Your dentist will likely prescribe an antibiotic to help kill the bacteria that cause dental infection. Read on to learn more about the types of antibiotics used to treat dental infections and over-the-counter options for pain relief. For dental infections, dentists often prescribe penicillin or amoxicillin, says Merck Manuals. Clindamycin is also a commonly prescribed alternative for people who are allergic to penicillin.
Your dentist will make sure to identify the correct dosage and duration of medication for your particular situation. Because over-prescribing antibiotics can sometimes lead to more resistant strains of bacteria, your dentist will also consider antibiotic resistance when prescribing the dose, as explained by the ADA. Antibiotics are often prescribed to treat bacterial infections. However, when it comes to toothaches, prescribing antibiotics should be avoided, unless absolutely necessary.
By understanding antibiotics, you can confidently talk to your dentist about what is causing your pain and how to fix it. Dentists prescribe antibiotics for infection treatment and prevention. Indications for the use of systemic antibiotics in dentistry are limited, as most dental and periodontal diseases are best managed through surgical intervention and oral hygiene measures. However, the literature provides evidence of inadequate prescribing practices by dentists, due to a range of factors ranging from inadequate knowledge to social factors.
Here we review studies that investigated the pattern of antibiotic use by dentists around the world. The main flaws in antibiotic prescription knowledge are described. The main conclusion is that, unfortunately, dentists' prescribing practices are inadequate and this is manifested by excessive prescribing. Recommendations are presented to improve antibiotic prescribing practices in an attempt to curb the increasing incidence of antibiotic resistance and other side effects of antibiotic abuse.
Some dentists may also recommend amoxicillin with clavulanic acid, which a person can get under the brand name Augmentin. This combination can help eliminate the most stubborn bacteria. Not only do dental patients put pressure on their dentist to prescribe antibiotics, they also engage in self-medication. The type of antibiotic your dentist recommends will vary depending on the bacteria causing the infection.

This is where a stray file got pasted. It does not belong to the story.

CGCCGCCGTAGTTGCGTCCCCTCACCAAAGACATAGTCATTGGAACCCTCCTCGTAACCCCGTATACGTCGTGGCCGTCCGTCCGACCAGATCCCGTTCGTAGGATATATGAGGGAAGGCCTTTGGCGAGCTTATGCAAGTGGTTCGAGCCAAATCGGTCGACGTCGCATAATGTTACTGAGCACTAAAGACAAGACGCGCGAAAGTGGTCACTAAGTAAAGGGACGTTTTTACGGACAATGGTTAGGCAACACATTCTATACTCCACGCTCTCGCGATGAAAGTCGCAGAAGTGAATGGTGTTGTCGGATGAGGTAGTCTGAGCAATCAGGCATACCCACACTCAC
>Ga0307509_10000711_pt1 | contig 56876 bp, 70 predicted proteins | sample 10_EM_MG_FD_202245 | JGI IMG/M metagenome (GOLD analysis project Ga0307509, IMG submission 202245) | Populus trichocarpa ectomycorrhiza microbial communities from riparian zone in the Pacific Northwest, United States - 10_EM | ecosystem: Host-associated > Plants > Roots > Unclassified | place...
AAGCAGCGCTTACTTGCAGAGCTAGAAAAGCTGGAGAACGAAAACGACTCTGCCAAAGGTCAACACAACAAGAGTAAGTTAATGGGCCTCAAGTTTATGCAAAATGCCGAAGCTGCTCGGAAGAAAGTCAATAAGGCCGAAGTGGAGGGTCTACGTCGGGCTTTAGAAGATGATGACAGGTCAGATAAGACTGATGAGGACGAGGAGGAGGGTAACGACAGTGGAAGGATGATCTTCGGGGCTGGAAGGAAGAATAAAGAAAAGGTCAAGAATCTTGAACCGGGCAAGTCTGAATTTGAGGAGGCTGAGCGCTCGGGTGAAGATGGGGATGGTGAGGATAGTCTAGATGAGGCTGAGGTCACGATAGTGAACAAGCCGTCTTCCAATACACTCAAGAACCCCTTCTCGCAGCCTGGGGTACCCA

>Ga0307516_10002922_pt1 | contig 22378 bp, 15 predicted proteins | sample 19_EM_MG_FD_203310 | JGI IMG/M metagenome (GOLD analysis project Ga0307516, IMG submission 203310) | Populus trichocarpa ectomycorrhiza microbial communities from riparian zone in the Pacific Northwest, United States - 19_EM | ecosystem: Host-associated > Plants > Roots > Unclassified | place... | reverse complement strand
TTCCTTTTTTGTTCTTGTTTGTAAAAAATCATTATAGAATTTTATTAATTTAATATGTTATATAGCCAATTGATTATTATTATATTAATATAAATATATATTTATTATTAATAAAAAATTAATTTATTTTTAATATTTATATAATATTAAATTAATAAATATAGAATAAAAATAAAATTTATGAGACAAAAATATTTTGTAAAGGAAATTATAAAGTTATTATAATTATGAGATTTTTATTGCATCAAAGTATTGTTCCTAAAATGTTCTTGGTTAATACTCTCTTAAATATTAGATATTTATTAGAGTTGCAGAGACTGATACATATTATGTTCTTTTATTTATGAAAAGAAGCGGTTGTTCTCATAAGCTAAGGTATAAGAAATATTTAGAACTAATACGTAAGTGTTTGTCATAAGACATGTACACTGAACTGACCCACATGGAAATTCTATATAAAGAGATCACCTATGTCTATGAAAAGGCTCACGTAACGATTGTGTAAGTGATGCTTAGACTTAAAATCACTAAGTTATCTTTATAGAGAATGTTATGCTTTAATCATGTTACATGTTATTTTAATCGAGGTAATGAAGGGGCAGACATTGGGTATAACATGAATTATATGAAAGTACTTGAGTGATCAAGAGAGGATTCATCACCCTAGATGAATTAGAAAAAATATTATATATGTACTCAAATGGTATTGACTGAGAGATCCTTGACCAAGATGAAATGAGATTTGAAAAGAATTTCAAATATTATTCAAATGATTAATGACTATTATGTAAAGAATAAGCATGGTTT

It is important for people to complete a full round of antibiotics, taking all prescribed medications exactly as directed by the dentist. Some helpful home remedies can help reduce swelling or relieve pain while taking antibiotics and preparing for the dental procedure. Data reported from different countries indicate differences in dentists' knowledge of clinical situations indicated for antibiotics. If your dentist suspects that the infection has spread or is at risk of spreading to other parts of the body, he or she may prescribe a course of antibiotics to prevent you from developing a more serious, system-wide infection.
This is because different antibiotics work in different ways to kill different strains of bacteria. Most oral diseases presented to the dentist are mainly inflammatory conditions that are associated with pain. The best way to prevent dental infections is to maintain good oral hygiene, schedule regular checkups with a dentist, avoid foods high in sugar, and refrain from smoking. Nearly half or more of dentists investigated in England8, Kuwait,15 and Turkey19 would prescribe dry socket.
Although antibiotics can help eliminate an infection or prevent an infection from developing after dental treatment, these medications do have some possible side effects. A tooth abscess, also known as a tooth abscess or oral abscess, is a painful infection that can occur in a tooth, jaw, or gums surrounding a tooth. Poor oral health, untreated tooth decay, gum disease, or even common dental procedures can lead to a dental infection, also called a tooth abscess. .